By Glenn Grenier

On August 16, 2017, the Ontario Environmental Review Tribunal (“ERT”) handed down its final decision on the proposed Collingwood wind turbine project approved last year by the Director of the Ministry of the Environment and Climate Change (the “Director”). The ERT revoked the Director’s Renewable Energy Approval (“REA”) on the basis the proposed project would cause serious harm to human health (the pilots and passengers using the Collingwood and Clearview (Stayner) aerodromes) and that no effective means to mitigate those harms had been presented.

On February 11, 2016, the Director approved and issued an REA for wpd Fairview Wind Incorporated to construct eight 500 foot wind turbines within the vicinity of two aerodromes. The proposed turbines would be located along the circuits of runways 19 and 31 at Collinwood and actually inside the downwind of runway 16, Clearview. Two of the turbines were located immediately beside the approaches to Clearview runways 16 and 34. The Director’s approval was appealed by a number of concerned parties including COPA members Kevin and Gail Elwood, the owners Clearview Field. The Towns of Collingwood and Stayner, the owners/operators of Collingwood Airport, also appealed. COPA sought, and was granted, status to participate in the appeal proceedings and was represented throughout by COPA Counsel, Glenn Grenier, and COPA Director, Conrad Hatcher.

The controversial project was raised in the Ontario Legislature last year, with the Wynne Government voting down a private member’s bill to revoke the approval as an obvious threat to safety. Despite lobbying efforts by COPA and its members, the Federal Minister of Transportation refused to exercise his authority pursuant to the Aeronautics Act to stop the project as a threat to aviation safety.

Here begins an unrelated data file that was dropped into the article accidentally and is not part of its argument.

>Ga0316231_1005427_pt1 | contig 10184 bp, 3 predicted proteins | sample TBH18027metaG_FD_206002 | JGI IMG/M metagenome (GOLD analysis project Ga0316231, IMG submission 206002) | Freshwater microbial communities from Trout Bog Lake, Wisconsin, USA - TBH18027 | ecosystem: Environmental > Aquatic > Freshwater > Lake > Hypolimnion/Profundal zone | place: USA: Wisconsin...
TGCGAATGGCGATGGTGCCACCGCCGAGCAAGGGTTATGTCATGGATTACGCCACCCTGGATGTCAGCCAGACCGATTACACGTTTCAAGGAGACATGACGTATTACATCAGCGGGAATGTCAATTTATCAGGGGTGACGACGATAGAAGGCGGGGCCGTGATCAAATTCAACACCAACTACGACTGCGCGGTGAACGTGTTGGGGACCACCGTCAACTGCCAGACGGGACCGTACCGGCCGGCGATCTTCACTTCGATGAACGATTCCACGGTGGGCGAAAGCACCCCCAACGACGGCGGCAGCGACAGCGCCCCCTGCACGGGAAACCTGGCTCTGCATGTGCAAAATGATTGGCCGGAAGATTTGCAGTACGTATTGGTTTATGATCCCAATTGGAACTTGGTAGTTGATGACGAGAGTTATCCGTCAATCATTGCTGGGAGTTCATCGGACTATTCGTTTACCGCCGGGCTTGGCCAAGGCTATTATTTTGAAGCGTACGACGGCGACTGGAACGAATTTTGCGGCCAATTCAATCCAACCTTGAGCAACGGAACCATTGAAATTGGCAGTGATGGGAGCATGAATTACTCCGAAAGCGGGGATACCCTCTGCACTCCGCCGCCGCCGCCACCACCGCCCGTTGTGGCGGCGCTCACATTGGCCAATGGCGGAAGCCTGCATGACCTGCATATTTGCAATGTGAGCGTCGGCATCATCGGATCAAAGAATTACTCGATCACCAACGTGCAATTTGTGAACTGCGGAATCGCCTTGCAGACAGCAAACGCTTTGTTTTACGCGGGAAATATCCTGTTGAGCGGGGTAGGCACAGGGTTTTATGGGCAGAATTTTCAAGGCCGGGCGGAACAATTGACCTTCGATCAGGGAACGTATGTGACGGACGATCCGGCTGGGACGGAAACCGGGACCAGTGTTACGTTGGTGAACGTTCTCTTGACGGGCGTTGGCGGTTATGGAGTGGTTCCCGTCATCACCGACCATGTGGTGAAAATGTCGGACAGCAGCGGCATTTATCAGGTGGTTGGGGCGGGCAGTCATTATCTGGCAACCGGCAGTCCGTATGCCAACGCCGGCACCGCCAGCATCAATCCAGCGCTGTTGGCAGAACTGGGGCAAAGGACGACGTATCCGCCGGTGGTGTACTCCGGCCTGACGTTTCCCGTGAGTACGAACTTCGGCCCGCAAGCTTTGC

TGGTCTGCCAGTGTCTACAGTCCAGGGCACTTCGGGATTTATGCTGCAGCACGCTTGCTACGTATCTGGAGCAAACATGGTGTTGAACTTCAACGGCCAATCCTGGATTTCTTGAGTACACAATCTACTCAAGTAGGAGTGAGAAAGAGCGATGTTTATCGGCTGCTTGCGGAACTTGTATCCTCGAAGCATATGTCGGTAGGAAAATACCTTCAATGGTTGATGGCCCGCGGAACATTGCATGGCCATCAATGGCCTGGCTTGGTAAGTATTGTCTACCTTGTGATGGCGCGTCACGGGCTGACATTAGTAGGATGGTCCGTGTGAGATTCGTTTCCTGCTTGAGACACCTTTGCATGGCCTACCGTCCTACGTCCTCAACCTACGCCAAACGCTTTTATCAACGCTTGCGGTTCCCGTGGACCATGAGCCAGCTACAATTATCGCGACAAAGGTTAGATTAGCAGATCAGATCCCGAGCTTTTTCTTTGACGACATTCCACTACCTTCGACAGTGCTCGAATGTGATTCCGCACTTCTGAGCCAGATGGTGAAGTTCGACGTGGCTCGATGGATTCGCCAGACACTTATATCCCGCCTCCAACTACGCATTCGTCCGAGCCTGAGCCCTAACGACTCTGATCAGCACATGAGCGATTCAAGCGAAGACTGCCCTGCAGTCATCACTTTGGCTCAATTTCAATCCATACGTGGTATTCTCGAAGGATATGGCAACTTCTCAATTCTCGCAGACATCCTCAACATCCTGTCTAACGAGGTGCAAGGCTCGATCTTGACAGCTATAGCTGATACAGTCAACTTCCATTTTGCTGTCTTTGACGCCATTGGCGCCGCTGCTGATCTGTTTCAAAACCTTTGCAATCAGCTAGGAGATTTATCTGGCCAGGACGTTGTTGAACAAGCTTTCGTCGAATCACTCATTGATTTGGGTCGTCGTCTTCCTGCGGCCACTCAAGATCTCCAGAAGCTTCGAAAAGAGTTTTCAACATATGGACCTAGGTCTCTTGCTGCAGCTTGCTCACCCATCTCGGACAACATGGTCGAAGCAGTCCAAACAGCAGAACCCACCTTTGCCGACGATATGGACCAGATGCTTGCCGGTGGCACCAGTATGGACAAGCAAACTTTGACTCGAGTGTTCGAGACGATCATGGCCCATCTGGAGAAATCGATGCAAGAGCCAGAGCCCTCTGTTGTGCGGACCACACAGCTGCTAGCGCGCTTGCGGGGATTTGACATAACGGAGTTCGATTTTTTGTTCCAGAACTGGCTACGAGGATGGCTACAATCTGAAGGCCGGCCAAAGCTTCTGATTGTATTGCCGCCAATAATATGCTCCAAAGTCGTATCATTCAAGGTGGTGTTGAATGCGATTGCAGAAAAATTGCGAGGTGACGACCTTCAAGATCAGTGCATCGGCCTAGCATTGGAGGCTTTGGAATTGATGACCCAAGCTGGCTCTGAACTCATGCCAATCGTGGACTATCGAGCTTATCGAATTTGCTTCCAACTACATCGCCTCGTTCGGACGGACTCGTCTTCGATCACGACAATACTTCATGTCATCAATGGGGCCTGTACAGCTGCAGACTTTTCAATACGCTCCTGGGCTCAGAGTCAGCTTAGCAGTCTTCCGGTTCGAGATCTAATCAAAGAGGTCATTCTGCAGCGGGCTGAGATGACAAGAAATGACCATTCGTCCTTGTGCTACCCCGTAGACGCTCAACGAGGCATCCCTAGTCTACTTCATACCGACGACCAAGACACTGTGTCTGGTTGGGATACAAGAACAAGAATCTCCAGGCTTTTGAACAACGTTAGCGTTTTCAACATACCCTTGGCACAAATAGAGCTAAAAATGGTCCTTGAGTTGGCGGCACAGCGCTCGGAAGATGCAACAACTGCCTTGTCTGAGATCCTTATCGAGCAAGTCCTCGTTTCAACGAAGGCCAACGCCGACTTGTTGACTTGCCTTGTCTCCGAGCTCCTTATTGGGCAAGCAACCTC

On October 7, 2017, the ERT released its initial decision and found that the proposed turbine project would indeed cause serious harm to human health as well as serious and irreversible harm to animal life (namely harm to an endangered species of bat). In fact, as a result of the evidence presented, the Director actually changed his mind and withdrew support for two of the turbines (those located at either end of the Clearview runways), but still urged approval of the remaining six. However, the ERT rejected as ineffective all the mitigation measures proposed by wpd and the Director during the initial hearing to reduce the risks the turbines posed to aviation.

After its initial ruling, the ERT ordered a “remedies” hearing to allow wpd and the Director to present any further proposed mitigation measures and to receive submissions on what order should be made. While wpd called evidence concerning mitigation in respect of the harm to bats, no further evidence was called concerning proposed mitigate measures addressing aviation safety.

Pursuant to the applicable legislation, the ERT had the option of revoking the REA, ordering the Director to take such actions in respect of the REA the ERT determines is advisable within the framework of the regulations or altering the decision of the Director and substituting its own decision. The ERT ruled that as no effective measures to mitigate the harm to humans (pilots and passengers) had been presented, it chose to revoke the REA in its entirety. Case pdf below.

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